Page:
Nutrition's Role in Preventing Cancer and Recurrence

Once you’re finished with treatment, a healthy lifestyle is still very important. And while you can’t necessarily prevent a cancer recurrence with good nutrition, more and more research is showing a number of health benefits from eating right and exercising.

The American Cancer Society recommends that cancer survivors follow the same nutrition guidelines that are recommended to help prevent cancer. A study of breast cancer patients has shown that the rate of recurrence was higher in women at an unhealthy weight who didn’t eat an adequate amount of fruits and vegetables. And saturated fat has been linked to a higher rate of prostate cancer coming back.

In addition, poor nutrition may lead to obesity, which has been linked to many cancers, as well as other diseases such as heart disease and diabetes.


Obesity is a condition in which a person has too much body fat in relation to lean body tissue, and consuming too many calories is among its causes. Obesity is defined as having a body mass index (BMI) of 30 or greater (see BMI calculator). While many patients expect to lose large amounts of weight during cancer treatment, many discover that they’re actually adding pounds through the process. In fact, about one in three breast cancer patients experiences more than a 5-percent weight gain in the two years after being diagnosed.

Many new and ongoing studies are attempting to prove the connection between obesity and cancer. One study has made a direct correlation between extra weight – even just being overweight and not obese – and an increased risk of breast cancer recurrence.

Excess body weight can increase the risk for several other types of cancer due to the effects that fat tissues and fat cells have on the body, including:

  • Increasing insulin levels and/or hyperinsulinemia (insulin resistance), which may support tumor development
  • Producing excess estrogen, which has been linked to breast, uterine and other cancers
  • Giving rise to chronic low-level inflammation, which is tied to an increased cancer risk
  • Producing certain hormones, which may stimulate or inhibit cell growth
  • Influencing various proteins, which regulate tumor growth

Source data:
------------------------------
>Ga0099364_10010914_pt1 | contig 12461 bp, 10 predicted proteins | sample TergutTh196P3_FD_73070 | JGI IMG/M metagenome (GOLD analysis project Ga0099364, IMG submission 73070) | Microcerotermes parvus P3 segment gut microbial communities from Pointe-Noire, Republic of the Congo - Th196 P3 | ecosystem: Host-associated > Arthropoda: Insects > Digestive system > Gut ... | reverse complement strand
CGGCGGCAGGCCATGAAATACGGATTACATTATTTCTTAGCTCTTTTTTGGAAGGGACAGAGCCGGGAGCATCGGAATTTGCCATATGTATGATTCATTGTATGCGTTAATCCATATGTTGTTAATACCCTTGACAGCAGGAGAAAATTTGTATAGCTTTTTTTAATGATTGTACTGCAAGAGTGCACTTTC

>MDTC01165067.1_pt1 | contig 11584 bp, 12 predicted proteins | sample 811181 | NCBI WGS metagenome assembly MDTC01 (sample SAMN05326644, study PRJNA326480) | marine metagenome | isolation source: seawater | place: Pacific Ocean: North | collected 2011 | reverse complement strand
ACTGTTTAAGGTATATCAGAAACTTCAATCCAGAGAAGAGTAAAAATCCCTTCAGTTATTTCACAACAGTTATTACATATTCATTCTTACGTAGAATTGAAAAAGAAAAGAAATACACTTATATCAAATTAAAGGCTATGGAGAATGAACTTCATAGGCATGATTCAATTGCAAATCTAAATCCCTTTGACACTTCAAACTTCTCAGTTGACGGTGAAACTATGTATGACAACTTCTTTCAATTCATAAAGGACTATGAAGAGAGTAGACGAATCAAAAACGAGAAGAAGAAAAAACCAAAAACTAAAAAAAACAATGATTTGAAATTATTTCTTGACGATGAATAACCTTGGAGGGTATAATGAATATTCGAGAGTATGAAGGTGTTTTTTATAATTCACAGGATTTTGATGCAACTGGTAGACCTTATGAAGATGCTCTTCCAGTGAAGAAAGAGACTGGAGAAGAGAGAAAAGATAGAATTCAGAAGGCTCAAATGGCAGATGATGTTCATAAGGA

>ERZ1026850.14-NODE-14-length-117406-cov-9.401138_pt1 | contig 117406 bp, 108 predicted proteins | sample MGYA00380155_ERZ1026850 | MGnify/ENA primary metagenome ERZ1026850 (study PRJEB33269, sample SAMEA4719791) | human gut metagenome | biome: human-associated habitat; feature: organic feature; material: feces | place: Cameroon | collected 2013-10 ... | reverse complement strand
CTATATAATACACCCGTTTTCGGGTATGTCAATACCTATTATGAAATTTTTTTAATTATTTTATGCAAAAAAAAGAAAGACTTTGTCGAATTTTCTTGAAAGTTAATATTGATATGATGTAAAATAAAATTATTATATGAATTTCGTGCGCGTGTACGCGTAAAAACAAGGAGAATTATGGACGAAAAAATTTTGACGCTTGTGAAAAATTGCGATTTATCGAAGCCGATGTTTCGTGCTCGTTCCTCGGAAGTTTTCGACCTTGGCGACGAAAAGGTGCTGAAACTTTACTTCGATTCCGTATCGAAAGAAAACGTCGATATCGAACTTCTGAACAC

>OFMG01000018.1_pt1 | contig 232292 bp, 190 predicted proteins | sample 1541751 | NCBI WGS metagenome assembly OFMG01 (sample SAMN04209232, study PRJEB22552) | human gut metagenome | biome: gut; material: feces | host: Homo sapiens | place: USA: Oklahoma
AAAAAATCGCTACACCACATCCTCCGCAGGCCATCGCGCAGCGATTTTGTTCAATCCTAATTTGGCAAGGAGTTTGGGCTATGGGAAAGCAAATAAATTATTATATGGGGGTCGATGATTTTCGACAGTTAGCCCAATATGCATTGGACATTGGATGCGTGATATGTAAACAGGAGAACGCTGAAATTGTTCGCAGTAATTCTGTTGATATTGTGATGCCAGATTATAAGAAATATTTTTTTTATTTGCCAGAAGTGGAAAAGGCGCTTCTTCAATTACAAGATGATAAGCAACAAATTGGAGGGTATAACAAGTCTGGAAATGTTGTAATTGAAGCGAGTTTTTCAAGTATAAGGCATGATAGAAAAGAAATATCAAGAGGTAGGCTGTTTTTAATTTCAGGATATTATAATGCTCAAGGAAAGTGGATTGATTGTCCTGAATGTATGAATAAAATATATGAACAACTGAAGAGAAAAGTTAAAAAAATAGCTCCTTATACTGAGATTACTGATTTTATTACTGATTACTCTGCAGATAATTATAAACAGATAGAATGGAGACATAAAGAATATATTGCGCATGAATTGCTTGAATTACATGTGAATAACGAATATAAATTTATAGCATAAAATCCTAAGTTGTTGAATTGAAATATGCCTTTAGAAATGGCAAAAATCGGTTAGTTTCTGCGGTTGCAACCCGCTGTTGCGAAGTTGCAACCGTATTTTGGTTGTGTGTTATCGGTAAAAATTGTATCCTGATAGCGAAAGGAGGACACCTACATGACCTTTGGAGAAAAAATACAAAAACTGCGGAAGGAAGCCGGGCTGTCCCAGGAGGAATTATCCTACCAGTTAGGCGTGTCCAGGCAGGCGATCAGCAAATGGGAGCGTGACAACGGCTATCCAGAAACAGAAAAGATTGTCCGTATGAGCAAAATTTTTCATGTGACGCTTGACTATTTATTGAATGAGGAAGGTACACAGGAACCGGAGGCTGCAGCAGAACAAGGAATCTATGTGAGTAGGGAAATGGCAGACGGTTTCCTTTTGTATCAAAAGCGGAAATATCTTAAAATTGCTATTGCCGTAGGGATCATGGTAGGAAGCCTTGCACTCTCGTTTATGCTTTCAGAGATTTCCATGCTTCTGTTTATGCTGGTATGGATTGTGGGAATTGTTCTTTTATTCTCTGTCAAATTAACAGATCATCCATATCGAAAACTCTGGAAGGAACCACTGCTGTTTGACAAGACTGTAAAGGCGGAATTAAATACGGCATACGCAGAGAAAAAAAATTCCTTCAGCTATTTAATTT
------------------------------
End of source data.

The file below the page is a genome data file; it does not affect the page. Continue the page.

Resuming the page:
Losing weight can help regulate some of these issues, which in turn may lower your risk for cancer and recurrence. If you need help maintaining a healthy weight, talk to your dietitian or physician before beginning any dietary changes.

Heart disease

Heart disease broadly refers to coronary heart disease, heart attack, congestive heart failure and congenital heart disease. A diet that’s high in fat, salt and cholesterol can contribute to the development of heart disease, as can obesity.

While heart disease isn’t a risk factor for cancer, various cancer treatments, including chemotherapy, radiation therapy and hormone therapy, can cause or worsen heart disease; especially vulnerable are patients who have heart or vascular conditions prior to the start of their cancer treatment. One study showed that women who had radiation to treat breast cancer increased their risk of heart disease by 3 percent on average.

To combat the increased risk, it’s important for cancer survivors to follow the same nutrition guidelines, including limiting the consumption of red and processed meat. Protein can come from many healthy sources, so try to go meatless several days a week, incorporating other protein sources for your meals, such as a black bean burrito or a hearty lentil soup.

Tip from the dietitian

“A well-balanced diet full of variety can assist in preventing recurrence and cancer cell growth. Colorful fruits and vegetables have compounds that may prevent cancer cells from developing and spreading. Fiber and foods with whole grains can help decrease the amount of time cancer-causing compounds spend in the body, also decreasing the risk for recurrence. And a diet including low-fat or fat-free animal products, such as milk, sour cream, cheese, meats etc., can help you maintain a healthy weight.”

       - Margaret Martin, RD, MS, LDN, registered dietitian, PearlPoint Nutrition Services


Diabetes is a condition in which the body doesn’t make enough insulin, resulting in either high or low levels of blood glucose (sugar). The two types of diabetes include:

  • Type 1: The immune system destroys the body’s ability to produce insulin, which results in an inability to convert glucose into energy. Type 1 diabetes cannot be prevented. It typically arises during childhood and accounts for 5 to 10 percent of all cases of diabetes.
  • Type 2: The body either has too little insulin or cannot use insulin effectively. Among the causes of Type 2 diabetes are obesity, high blood pressure and a high-fat and carbohydrate diet. This type of diabetes occurs most often in adults and accounts for 90 to 95 percent of all cases of diabetes.

People with diabetes are at a significantly higher risk for many types of cancer, including liver, pancreas, uterine and others. A recent study also linked diabetes to a higher risk of recurrence of colon cancer. If diabetes is left untreated and blood sugar levels remain high for an extended period of time, significant damage to the heart, eyes, kidneys and nerves can occur. To prevent this, limit the amount of sugar you consume, partake in regular physical activity and take prescribed insulin and blood sugar medications as recommended by your doctor.